About Strings

 

Strings For Your Custom Harp  


Each harp I build is perfectly designed and crafted to fit the needs and desires of its owner and player. One of the most important parts of this Custom Design process is the design of the string set for your Custom harp. With the proper string tension and spacing your custom harp will be a perfect fit to your playing style. This will ensure that you will enjoy it`s music for many years to come!

Since I custom design each harp I build, as a one-of-a-kind harp, the string materials, string spacing, and string tension for each harp can be totally unique, to match your playing style and needs. I always design the string set first, and then the rest of harp around that string set.

Markwood Heavenly Strings make all my custom harp strings, with the exception of my gut strings.

                          Below you will find some general descriptions of the types of strings I use for different harps.

Types of strings for my Custom Harps

NYLON

Often the best choice for beginners and those who like the nylon tone and feel. They are easier to keep in tune, cost less, and are more forgiving of technique than gut. They have a beautiful tone and are used on my custom harps with from low to high tension string sets.

I use bass wires, normally made from steel/fiber/ bronze for the lowest octave on my larger model harps, and then a series of wound nylon/nylon and sometimes steel/fiber/ nylon as transition strings to the bass wires. The transition from bass wires to the nylon is very gradual by using the nylon/nylon and steel/fiber/nylon transition strings, and easy on the ears.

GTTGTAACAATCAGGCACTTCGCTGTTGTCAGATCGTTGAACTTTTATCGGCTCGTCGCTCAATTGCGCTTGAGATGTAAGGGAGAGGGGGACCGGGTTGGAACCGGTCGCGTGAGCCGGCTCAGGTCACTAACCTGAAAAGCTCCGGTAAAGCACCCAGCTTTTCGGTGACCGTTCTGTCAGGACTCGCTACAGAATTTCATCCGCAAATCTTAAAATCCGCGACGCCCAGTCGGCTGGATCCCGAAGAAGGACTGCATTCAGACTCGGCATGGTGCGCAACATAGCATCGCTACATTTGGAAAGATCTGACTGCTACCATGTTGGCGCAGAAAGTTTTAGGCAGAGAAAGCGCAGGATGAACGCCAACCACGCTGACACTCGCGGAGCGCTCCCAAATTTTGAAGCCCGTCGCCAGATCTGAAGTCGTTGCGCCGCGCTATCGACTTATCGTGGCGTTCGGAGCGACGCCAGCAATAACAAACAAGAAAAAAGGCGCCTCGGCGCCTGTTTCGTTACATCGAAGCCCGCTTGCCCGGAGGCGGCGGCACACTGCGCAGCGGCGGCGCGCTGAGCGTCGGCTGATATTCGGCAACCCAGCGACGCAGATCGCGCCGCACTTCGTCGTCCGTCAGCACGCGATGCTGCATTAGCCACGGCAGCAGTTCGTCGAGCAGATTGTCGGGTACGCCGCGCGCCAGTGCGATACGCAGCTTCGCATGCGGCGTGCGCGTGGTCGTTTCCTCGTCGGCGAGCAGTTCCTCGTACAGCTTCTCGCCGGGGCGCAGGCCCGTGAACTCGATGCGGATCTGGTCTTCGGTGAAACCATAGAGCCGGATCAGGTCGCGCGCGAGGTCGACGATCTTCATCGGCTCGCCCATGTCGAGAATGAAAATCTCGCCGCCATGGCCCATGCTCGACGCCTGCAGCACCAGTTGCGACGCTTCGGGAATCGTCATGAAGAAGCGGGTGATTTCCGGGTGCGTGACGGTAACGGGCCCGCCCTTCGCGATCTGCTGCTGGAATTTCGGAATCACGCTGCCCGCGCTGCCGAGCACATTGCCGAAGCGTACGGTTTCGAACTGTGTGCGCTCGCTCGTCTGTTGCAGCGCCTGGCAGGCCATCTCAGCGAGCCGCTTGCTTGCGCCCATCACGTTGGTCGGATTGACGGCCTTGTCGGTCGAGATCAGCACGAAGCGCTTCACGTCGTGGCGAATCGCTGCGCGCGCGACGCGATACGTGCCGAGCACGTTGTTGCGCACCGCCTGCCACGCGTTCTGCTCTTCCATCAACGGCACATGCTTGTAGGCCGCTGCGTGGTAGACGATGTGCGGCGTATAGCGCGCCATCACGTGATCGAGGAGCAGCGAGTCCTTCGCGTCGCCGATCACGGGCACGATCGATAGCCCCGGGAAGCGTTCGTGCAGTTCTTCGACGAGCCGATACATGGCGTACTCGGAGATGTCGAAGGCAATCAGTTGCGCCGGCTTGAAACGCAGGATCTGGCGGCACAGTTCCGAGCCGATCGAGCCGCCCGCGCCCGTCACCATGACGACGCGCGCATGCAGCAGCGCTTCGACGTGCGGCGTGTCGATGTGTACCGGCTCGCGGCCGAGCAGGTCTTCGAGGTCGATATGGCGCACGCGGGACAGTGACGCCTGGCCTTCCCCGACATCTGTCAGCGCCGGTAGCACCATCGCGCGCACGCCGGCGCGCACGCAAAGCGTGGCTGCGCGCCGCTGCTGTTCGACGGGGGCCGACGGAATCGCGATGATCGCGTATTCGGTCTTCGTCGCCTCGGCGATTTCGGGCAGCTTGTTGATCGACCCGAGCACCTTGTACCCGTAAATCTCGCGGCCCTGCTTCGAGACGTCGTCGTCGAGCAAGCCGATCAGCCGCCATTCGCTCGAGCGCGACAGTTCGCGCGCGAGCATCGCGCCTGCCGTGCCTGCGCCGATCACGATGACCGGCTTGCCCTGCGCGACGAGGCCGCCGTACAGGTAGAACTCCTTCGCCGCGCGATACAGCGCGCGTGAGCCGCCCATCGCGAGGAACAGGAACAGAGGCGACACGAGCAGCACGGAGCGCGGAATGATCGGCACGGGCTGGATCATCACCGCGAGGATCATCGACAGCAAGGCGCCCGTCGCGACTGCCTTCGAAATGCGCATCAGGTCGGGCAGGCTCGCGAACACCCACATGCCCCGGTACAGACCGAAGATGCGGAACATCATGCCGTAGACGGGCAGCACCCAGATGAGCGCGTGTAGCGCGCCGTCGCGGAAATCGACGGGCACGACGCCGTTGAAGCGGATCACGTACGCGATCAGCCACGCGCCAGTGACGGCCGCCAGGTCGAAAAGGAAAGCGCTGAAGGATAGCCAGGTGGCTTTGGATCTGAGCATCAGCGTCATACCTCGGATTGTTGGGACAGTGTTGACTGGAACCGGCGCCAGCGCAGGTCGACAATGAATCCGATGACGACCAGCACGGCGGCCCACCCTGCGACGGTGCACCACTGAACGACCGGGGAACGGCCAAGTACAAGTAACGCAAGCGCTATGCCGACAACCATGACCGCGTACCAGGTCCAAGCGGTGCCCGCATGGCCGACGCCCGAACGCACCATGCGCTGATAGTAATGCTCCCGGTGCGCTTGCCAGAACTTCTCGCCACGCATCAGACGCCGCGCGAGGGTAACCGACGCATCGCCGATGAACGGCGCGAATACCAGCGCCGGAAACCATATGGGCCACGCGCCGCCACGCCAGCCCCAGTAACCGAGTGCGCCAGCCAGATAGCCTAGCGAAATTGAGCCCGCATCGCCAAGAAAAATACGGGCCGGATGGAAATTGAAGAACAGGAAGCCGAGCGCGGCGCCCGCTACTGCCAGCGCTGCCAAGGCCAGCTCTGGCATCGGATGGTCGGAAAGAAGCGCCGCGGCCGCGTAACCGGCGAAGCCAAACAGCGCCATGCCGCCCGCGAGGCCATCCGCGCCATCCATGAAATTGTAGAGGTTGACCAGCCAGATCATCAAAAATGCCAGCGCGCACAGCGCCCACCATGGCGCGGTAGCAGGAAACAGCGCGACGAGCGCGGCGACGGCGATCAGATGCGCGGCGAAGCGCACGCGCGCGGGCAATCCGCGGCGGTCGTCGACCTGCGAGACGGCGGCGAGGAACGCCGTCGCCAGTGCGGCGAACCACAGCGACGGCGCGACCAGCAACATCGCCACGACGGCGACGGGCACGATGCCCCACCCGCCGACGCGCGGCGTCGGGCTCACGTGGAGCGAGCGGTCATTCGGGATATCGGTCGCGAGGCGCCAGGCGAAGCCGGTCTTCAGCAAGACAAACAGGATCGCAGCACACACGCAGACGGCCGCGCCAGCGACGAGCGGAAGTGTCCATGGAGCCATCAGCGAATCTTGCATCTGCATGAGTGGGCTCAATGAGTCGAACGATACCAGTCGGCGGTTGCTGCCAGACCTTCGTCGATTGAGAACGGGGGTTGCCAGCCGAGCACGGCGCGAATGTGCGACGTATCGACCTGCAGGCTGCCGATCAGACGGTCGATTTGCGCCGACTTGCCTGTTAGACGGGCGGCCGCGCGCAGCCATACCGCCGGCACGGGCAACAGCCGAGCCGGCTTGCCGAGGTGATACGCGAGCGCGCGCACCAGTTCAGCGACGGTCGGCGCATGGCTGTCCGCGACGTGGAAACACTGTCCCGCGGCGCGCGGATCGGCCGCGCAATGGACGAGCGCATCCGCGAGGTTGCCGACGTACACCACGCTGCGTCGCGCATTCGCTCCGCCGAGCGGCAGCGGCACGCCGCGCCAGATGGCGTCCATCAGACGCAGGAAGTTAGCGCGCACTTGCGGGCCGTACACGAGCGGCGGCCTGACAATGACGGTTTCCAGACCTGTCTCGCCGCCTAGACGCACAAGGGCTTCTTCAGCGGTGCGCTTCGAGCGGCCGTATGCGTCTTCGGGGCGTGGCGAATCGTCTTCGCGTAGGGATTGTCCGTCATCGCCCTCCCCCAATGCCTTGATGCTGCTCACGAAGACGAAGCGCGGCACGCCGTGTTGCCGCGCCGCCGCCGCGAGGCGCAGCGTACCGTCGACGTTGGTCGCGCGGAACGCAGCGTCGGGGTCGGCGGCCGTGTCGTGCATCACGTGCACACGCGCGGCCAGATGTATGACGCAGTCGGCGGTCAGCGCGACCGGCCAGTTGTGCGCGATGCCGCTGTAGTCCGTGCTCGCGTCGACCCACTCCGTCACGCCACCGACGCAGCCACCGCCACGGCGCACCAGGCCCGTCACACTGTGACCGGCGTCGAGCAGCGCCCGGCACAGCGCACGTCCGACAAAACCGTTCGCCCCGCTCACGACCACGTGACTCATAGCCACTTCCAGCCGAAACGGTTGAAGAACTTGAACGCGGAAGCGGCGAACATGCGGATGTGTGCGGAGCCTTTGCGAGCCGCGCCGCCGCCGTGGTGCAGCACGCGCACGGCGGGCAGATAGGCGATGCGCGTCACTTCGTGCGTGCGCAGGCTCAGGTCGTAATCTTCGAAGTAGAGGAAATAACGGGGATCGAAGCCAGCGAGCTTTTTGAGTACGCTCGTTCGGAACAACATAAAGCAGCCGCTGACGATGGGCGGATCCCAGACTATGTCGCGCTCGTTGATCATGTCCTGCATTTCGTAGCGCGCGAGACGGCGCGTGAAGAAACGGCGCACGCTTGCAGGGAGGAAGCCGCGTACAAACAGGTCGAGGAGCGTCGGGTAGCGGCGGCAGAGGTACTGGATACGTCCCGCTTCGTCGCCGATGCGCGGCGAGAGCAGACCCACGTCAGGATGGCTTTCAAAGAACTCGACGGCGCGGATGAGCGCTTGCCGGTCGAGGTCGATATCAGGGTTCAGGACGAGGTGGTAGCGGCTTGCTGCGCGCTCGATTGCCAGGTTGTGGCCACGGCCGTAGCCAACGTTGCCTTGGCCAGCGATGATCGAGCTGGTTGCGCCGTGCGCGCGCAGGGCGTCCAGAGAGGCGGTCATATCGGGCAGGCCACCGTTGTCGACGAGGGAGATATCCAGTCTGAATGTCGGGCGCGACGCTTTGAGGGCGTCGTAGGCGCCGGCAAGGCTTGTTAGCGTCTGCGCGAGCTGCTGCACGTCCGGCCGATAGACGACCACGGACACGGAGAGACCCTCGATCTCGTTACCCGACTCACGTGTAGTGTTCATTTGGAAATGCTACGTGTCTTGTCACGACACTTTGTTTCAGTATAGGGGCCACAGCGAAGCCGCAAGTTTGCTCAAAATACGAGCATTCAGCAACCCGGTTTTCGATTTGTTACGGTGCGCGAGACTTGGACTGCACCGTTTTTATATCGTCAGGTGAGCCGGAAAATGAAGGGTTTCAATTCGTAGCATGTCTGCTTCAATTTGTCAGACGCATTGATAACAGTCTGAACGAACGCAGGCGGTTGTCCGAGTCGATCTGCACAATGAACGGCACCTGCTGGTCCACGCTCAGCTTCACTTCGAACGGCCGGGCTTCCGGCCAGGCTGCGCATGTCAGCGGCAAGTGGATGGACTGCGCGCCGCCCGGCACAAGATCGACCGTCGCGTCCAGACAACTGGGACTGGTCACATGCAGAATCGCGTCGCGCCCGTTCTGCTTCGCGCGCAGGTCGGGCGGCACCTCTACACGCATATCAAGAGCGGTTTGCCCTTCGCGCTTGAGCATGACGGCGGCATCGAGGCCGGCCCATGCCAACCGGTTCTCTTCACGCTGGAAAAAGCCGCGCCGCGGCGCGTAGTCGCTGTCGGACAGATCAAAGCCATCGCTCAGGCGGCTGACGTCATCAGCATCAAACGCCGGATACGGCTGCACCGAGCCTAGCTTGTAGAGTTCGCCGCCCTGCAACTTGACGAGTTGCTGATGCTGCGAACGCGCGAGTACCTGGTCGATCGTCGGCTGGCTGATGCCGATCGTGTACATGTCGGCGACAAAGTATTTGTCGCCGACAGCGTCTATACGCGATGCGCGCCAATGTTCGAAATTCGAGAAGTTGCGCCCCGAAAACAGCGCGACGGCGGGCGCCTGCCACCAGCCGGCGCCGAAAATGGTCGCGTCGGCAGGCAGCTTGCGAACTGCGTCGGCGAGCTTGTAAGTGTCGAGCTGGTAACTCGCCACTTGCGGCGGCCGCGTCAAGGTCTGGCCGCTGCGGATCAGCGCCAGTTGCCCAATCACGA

For my Custom Harps designed to be strung with Gut strings I offer two general types of gut gauges and string tensions. Your custom gut strung harp can be designed to have a custom/personal variation of tension that suits your needs and playing style perfectly.

LEVER GUT

This is a lighter gauge of gut that has a softer tension than Concert Gut. It is also called Folk Harp Gut. The tone is brighter than Concert Gut but not as bright as Nylon. They seem to be warmer in the lower end and brighter in the higher end. Many pedal harpists see these strings as a welcome change from concert gut and a nice rest for their fingers without compromising the wonderfully warm and rich tone that gut offers. Each string is actually thinner than the corresponding nylon string. For the lower octave bass strings I use the same type of strings as I do with a nylon set.

CONCERT GUT

This is the same stringing used on pedal harps. It has the warmest tone and the firmest tension. If you are a pedal harp player and like the feel of your pedal harp, you might choose these strings. It takes strong fingers to get a lot of sound out of these strings, so beginners should shy away from them unless you know that you will play pedal harp someday.  I use the same type of Bass wire combinations for the lower octaves on all of my larger harps, but with higher tension for a model with Concert harp tuning. Concert Gut strings are only to be used on my custom harps, designed and built to support their higher tension.

BASS WIRES

The bass wires on my larger model harps are normally made from steel/fiber/ bronze for the lowest octave, and then a series of wound nylon/nylon and sometimes steel/fiber/ nylon as transition strings from the bass wires to the mono nylon or gut strings. The transition from bass wires to the nylon is very gradual by using the nylon/nylon and steel/fiber/nylon transition strings, and easy on the ears. These steel-core strings are sometimes made with a silver plated copper wrap, instead of bronze, (this is the case with all the Blue ‘F’ and Red ‘C’ bass wires, as the over-wrap is enameled copper).